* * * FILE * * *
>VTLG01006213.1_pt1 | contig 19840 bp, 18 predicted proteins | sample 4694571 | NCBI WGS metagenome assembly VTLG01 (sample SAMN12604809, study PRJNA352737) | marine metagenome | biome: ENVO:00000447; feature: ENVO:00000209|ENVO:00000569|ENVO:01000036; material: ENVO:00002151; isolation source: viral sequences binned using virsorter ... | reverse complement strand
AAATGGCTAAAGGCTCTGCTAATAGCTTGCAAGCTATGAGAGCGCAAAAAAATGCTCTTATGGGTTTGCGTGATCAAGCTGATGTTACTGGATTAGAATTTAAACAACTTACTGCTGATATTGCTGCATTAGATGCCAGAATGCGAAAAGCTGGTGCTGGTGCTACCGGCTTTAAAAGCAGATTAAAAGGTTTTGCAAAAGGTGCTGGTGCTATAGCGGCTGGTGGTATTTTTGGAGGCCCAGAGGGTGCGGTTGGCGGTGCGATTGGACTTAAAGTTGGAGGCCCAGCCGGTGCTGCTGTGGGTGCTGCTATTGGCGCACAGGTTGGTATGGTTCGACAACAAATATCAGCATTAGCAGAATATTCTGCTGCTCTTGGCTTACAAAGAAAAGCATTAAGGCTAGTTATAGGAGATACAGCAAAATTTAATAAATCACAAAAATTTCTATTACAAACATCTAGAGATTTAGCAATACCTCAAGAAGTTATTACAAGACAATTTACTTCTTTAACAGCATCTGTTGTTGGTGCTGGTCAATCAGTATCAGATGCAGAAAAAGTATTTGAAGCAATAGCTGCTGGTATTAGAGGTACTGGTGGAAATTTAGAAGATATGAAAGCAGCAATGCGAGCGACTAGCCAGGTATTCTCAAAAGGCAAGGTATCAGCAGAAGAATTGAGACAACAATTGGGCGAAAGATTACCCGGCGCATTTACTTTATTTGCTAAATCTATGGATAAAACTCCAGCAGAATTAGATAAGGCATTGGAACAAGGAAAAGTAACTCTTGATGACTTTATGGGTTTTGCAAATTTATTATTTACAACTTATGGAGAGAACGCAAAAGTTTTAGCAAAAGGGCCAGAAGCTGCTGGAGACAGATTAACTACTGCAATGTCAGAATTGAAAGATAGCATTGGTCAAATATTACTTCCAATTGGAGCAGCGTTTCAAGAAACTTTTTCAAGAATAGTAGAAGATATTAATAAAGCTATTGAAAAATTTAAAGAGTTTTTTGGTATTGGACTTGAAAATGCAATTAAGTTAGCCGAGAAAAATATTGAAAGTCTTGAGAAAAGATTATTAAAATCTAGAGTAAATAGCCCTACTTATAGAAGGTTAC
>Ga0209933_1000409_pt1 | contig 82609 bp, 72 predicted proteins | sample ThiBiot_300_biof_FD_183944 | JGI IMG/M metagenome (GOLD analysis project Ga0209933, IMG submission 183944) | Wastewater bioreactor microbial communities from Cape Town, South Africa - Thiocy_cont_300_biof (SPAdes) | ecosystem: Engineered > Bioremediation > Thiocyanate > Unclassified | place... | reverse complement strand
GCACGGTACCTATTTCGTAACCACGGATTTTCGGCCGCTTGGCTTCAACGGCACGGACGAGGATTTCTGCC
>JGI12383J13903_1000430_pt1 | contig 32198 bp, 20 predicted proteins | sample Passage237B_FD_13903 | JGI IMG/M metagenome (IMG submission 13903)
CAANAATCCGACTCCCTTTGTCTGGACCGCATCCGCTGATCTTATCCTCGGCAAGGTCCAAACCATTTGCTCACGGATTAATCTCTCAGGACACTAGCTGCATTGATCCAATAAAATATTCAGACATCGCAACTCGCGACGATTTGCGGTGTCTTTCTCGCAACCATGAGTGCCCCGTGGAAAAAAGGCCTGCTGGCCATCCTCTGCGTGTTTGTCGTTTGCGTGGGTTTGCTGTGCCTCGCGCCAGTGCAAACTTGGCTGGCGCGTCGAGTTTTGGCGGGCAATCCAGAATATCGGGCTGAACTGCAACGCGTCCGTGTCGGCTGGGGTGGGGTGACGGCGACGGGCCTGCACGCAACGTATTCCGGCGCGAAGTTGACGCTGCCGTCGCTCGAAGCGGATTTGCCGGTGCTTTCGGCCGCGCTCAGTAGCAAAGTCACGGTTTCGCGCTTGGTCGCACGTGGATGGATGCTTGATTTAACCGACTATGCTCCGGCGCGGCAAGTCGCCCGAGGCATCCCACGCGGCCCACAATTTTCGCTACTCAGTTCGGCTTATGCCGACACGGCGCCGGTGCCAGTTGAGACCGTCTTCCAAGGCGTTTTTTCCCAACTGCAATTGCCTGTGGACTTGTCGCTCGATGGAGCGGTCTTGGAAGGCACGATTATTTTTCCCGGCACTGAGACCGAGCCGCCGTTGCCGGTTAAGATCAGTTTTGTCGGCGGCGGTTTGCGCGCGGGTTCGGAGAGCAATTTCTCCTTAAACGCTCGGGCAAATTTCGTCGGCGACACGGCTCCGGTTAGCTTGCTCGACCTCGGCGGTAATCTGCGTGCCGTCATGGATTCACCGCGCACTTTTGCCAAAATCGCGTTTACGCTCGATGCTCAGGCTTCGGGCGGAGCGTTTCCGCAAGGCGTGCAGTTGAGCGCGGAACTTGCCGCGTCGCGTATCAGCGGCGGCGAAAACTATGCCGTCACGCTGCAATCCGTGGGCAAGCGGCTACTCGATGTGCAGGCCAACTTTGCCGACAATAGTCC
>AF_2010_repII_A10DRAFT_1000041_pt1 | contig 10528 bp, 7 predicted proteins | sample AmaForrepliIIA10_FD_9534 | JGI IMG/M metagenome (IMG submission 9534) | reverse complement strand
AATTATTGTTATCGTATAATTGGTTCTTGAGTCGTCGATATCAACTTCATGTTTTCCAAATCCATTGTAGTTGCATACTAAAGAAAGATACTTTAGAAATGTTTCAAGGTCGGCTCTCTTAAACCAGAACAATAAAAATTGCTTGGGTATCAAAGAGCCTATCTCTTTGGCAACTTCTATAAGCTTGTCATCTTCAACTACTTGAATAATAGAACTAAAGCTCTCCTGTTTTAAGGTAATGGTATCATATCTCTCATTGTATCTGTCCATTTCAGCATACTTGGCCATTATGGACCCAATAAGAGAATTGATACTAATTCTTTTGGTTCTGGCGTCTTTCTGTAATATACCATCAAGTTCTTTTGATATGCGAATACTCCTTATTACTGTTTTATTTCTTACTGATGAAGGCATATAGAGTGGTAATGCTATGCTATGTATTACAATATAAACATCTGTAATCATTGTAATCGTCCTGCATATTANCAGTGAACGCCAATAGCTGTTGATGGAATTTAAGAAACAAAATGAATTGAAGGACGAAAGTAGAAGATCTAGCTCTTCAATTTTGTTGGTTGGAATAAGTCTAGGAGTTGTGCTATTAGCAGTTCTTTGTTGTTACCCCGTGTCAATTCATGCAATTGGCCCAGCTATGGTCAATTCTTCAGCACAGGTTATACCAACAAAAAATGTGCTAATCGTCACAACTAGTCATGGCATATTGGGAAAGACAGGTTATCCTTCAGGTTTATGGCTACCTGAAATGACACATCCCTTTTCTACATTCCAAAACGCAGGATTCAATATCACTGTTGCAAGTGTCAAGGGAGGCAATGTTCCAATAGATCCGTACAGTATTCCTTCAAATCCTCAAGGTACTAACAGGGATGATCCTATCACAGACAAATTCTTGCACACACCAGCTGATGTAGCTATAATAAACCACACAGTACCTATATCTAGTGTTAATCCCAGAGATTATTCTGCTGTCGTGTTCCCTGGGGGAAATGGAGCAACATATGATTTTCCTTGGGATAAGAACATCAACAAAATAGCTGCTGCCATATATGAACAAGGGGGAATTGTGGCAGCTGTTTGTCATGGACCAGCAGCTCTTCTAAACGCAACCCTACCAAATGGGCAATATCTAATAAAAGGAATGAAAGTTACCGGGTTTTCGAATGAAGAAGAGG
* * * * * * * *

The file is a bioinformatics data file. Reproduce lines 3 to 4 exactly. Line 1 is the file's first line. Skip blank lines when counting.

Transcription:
>Ga0209933_1000409_pt1 | contig 82609 bp, 72 predicted proteins | sample ThiBiot_300_biof_FD_183944 | JGI IMG/M metagenome (GOLD analysis project Ga0209933, IMG submission 183944) | Wastewater bioreactor microbial communities from Cape Town, South Africa - Thiocy_cont_300_biof (SPAdes) | ecosystem: Engineered > Bioremediation > Thiocyanate > Unclassified | place... | reverse complement strand
GCACGGTACCTATTTCGTAACCACGGATTTTCGGCCGCTTGGCTTCAACGGCACGGACGAGGATTTCTGCC